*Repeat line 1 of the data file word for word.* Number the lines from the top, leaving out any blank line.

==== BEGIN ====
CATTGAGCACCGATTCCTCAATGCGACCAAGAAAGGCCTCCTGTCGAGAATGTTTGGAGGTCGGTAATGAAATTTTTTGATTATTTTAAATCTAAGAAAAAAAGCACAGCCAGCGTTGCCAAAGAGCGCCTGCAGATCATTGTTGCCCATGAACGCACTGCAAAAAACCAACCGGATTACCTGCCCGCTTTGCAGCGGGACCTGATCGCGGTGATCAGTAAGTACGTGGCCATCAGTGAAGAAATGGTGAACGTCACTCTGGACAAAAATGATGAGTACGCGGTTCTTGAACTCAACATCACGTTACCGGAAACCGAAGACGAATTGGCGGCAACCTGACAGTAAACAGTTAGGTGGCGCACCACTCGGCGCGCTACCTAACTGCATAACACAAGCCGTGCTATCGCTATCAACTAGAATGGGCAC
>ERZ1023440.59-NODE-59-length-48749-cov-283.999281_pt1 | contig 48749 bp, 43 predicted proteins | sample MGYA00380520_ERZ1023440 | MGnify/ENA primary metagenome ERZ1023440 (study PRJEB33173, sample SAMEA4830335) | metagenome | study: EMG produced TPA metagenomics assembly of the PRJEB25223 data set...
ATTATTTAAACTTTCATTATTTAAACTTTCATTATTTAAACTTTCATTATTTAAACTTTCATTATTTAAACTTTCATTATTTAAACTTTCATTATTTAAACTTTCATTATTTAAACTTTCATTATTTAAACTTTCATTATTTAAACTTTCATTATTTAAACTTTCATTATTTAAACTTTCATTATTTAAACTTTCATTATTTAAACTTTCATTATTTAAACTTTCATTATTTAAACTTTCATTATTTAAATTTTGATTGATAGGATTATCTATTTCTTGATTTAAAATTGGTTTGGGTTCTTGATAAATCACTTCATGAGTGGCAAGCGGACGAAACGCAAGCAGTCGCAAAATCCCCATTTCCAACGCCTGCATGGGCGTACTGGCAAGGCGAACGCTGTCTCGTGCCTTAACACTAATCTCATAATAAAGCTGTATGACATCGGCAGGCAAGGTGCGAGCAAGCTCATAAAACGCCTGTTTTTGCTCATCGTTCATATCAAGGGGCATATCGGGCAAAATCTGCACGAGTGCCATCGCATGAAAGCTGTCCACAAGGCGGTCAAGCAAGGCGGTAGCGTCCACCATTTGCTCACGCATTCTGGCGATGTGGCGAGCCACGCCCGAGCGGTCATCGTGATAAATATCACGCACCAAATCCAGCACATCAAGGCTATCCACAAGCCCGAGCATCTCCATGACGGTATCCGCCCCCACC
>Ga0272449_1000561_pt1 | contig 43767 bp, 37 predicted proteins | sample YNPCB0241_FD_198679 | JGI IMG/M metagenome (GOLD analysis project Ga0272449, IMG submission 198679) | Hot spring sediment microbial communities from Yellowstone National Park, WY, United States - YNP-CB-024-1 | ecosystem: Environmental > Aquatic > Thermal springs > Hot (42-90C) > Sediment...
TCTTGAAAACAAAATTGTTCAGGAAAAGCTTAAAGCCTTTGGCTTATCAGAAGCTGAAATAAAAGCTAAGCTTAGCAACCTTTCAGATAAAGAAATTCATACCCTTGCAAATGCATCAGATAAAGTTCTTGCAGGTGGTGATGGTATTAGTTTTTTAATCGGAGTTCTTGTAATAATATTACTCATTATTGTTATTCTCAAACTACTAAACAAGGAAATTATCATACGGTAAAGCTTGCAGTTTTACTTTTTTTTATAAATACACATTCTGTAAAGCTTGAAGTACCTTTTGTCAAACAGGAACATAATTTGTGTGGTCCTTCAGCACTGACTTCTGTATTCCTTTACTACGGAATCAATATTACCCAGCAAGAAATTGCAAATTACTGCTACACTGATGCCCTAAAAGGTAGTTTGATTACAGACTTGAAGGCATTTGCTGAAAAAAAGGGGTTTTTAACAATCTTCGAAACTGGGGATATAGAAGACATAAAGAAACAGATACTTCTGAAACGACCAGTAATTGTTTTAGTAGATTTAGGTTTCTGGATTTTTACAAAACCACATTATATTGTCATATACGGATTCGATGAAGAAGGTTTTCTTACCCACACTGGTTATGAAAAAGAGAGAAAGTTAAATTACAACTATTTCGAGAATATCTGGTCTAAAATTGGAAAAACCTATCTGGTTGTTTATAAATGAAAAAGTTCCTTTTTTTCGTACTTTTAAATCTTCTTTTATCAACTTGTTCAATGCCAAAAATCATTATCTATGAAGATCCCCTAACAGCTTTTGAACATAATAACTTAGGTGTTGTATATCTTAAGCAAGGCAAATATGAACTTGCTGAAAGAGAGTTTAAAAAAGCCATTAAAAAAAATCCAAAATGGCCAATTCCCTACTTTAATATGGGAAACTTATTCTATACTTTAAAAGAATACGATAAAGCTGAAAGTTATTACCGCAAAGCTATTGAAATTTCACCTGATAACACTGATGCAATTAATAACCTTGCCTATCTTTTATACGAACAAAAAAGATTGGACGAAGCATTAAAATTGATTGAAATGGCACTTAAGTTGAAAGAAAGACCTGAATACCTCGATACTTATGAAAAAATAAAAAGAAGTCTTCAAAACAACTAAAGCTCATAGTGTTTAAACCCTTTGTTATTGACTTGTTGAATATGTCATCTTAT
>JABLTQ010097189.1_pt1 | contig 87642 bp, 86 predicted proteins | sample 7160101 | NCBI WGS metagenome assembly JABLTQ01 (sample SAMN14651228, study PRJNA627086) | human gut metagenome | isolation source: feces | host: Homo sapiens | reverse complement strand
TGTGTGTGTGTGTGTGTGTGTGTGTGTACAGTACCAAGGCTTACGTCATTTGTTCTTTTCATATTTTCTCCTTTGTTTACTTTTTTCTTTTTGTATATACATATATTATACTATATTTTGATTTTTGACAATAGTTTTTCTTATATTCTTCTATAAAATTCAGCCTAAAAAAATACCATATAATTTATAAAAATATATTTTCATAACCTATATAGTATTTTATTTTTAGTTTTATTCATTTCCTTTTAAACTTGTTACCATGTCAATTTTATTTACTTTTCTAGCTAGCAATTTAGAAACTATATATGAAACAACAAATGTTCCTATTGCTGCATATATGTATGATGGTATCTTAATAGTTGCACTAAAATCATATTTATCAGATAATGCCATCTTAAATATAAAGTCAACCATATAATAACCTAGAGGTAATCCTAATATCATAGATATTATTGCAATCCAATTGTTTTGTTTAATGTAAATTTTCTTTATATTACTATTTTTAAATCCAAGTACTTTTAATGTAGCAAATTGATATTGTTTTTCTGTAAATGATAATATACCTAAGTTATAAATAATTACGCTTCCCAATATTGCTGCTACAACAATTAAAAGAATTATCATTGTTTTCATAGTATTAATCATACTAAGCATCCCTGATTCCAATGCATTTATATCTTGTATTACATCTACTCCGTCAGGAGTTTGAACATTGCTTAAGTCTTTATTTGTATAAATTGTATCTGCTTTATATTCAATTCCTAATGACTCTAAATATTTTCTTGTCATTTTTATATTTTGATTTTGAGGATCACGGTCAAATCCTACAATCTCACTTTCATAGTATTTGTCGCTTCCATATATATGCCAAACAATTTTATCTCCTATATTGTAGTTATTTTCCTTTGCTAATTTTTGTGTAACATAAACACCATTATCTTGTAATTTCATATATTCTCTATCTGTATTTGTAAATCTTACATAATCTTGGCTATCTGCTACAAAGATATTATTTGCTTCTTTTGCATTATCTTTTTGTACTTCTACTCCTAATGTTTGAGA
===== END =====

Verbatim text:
CATTGAGCACCGATTCCTCAATGCGACCAAGAAAGGCCTCCTGTCGAGAATGTTTGGAGGTCGGTAATGAAATTTTTTGATTATTTTAAATCTAAGAAAAAAAGCACAGCCAGCGTTGCCAAAGAGCGCCTGCAGATCATTGTTGCCCATGAACGCACTGCAAAAAACCAACCGGATTACCTGCCCGCTTTGCAGCGGGACCTGATCGCGGTGATCAGTAAGTACGTGGCCATCAGTGAAGAAATGGTGAACGTCACTCTGGACAAAAATGATGAGTACGCGGTTCTTGAACTCAACATCACGTTACCGGAAACCGAAGACGAATTGGCGGCAACCTGACAGTAAACAGTTAGGTGGCGCACCACTCGGCGCGCTACCTAACTGCATAACACAAGCCGTGCTATCGCTATCAACTAGAATGGGCAC